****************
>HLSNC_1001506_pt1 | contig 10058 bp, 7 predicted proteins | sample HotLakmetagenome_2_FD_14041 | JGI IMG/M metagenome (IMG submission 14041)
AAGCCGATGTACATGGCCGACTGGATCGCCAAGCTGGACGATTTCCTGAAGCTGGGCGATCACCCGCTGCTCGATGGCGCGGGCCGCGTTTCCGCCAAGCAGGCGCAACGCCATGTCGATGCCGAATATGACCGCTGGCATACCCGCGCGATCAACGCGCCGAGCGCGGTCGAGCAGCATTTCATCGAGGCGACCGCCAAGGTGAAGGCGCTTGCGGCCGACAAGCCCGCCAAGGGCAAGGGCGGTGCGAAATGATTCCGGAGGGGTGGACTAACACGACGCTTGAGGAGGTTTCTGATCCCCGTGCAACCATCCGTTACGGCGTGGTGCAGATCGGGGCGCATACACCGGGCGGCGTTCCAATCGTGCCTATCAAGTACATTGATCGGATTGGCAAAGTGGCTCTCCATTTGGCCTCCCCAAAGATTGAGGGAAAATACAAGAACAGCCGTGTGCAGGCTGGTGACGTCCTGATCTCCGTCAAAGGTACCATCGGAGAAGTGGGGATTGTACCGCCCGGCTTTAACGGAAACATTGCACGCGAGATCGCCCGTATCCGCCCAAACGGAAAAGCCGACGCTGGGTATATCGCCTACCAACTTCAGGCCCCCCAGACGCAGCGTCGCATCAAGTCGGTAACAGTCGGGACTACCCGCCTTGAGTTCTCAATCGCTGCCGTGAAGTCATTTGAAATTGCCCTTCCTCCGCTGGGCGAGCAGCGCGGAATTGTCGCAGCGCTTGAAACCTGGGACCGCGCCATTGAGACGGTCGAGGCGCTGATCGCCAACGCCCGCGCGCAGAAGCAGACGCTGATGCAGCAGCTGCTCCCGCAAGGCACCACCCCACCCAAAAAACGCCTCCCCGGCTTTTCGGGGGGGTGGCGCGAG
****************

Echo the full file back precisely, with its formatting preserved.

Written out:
>HLSNC_1001506_pt1 | contig 10058 bp, 7 predicted proteins | sample HotLakmetagenome_2_FD_14041 | JGI IMG/M metagenome (IMG submission 14041)
AAGCCGATGTACATGGCCGACTGGATCGCCAAGCTGGACGATTTCCTGAAGCTGGGCGATCACCCGCTGCTCGATGGCGCGGGCCGCGTTTCCGCCAAGCAGGCGCAACGCCATGTCGATGCCGAATATGACCGCTGGCATACCCGCGCGATCAACGCGCCGAGCGCGGTCGAGCAGCATTTCATCGAGGCGACCGCCAAGGTGAAGGCGCTTGCGGCCGACAAGCCCGCCAAGGGCAAGGGCGGTGCGAAATGATTCCGGAGGGGTGGACTAACACGACGCTTGAGGAGGTTTCTGATCCCCGTGCAACCATCCGTTACGGCGTGGTGCAGATCGGGGCGCATACACCGGGCGGCGTTCCAATCGTGCCTATCAAGTACATTGATCGGATTGGCAAAGTGGCTCTCCATTTGGCCTCCCCAAAGATTGAGGGAAAATACAAGAACAGCCGTGTGCAGGCTGGTGACGTCCTGATCTCCGTCAAAGGTACCATCGGAGAAGTGGGGATTGTACCGCCCGGCTTTAACGGAAACATTGCACGCGAGATCGCCCGTATCCGCCCAAACGGAAAAGCCGACGCTGGGTATATCGCCTACCAACTTCAGGCCCCCCAGACGCAGCGTCGCATCAAGTCGGTAACAGTCGGGACTACCCGCCTTGAGTTCTCAATCGCTGCCGTGAAGTCATTTGAAATTGCCCTTCCTCCGCTGGGCGAGCAGCGCGGAATTGTCGCAGCGCTTGAAACCTGGGACCGCGCCATTGAGACGGTCGAGGCGCTGATCGCCAACGCCCGCGCGCAGAAGCAGACGCTGATGCAGCAGCTGCTCCCGCAAGGCACCACCCCACCCAAAAAACGCCTCCCCGGCTTTTCGGGGGGGTGGCGCGAG